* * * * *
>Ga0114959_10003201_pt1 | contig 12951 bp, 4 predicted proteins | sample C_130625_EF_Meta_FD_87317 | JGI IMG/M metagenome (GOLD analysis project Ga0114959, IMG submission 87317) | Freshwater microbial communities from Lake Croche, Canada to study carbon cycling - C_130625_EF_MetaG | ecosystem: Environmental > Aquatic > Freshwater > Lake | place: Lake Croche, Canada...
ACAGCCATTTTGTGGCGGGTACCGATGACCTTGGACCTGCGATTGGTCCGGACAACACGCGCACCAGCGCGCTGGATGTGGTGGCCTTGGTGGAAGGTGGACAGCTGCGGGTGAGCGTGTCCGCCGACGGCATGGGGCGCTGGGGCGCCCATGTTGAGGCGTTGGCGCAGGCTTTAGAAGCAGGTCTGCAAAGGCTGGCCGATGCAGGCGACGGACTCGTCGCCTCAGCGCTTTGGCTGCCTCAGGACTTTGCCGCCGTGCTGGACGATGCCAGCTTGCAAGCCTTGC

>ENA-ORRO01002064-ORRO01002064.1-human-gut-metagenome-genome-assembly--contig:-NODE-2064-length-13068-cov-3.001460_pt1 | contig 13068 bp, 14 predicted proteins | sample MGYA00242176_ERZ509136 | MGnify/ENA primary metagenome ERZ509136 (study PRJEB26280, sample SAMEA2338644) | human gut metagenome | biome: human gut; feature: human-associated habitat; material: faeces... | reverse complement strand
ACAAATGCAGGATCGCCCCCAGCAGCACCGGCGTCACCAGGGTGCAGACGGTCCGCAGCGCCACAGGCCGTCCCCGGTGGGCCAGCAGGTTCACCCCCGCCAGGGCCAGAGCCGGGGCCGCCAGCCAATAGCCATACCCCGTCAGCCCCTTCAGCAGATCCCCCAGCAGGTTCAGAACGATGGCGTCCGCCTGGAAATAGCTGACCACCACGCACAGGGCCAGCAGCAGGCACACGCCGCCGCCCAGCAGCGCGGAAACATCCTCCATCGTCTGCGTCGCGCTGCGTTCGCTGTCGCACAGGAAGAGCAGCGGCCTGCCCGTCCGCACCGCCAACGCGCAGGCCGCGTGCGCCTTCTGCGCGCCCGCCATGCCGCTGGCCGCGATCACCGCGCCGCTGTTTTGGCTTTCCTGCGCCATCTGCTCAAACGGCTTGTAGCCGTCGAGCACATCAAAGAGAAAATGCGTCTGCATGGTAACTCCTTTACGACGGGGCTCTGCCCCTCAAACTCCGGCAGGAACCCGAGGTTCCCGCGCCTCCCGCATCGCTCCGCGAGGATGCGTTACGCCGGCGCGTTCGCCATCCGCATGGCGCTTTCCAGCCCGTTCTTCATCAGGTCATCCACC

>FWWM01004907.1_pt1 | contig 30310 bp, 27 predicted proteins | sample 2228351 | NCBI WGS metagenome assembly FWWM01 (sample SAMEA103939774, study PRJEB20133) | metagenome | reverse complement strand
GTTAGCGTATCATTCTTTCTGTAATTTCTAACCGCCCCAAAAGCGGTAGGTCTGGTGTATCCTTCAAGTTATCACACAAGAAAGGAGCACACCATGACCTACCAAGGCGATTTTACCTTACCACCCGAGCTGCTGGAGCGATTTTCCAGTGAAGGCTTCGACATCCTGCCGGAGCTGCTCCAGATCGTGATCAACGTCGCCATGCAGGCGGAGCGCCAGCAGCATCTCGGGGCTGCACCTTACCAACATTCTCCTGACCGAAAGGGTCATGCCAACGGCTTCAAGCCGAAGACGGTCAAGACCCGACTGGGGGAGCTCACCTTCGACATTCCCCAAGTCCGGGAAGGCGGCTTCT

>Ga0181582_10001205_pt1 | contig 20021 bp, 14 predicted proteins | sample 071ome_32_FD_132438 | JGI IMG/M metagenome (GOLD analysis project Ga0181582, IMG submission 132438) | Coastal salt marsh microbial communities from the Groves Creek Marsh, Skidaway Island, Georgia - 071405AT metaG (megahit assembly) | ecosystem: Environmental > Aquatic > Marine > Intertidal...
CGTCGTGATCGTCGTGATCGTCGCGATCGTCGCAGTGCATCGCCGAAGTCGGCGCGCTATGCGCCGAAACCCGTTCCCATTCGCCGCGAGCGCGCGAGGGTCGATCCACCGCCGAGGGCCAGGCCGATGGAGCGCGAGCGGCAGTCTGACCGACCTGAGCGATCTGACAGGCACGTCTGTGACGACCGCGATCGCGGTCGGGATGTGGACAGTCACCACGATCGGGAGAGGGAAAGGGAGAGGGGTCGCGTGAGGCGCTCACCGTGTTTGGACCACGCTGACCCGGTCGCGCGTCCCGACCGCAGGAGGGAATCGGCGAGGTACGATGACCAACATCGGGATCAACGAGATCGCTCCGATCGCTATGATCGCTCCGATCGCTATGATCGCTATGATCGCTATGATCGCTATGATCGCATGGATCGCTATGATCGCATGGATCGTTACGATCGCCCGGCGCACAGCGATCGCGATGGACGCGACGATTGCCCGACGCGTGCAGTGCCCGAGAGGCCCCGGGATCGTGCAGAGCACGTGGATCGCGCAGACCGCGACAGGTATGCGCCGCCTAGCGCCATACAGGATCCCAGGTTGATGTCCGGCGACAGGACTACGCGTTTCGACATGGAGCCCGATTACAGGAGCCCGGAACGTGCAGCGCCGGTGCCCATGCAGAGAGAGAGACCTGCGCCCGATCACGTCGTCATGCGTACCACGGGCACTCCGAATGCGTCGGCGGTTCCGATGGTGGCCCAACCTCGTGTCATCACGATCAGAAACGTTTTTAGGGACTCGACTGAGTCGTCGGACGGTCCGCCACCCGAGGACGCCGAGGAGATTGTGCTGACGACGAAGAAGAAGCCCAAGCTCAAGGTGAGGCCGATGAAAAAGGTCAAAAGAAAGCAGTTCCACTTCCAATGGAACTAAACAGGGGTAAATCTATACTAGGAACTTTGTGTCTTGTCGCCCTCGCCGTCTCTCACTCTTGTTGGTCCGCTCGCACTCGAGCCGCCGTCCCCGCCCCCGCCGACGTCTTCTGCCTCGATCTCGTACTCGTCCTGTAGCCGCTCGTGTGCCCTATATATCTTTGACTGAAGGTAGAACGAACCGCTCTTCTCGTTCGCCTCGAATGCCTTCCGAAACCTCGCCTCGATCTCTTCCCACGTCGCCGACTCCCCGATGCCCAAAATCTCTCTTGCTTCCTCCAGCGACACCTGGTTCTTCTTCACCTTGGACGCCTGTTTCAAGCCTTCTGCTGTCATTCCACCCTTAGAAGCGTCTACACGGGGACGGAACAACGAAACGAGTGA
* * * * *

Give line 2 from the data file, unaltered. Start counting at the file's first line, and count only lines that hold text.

ACAGCCATTTTGTGGCGGGTACCGATGACCTTGGACCTGCGATTGGTCCGGACAACACGCGCACCAGCGCGCTGGATGTGGTGGCCTTGGTGGAAGGTGGACAGCTGCGGGTGAGCGTGTCCGCCGACGGCATGGGGCGCTGGGGCGCCCATGTTGAGGCGTTGGCGCAGGCTTTAGAAGCAGGTCTGCAAAGGCTGGCCGATGCAGGCGACGGACTCGTCGCCTCAGCGCTTTGGCTGCCTCAGGACTTTGCCGCCGTGCTGGACGATGCCAGCTTGCAAGCCTTGC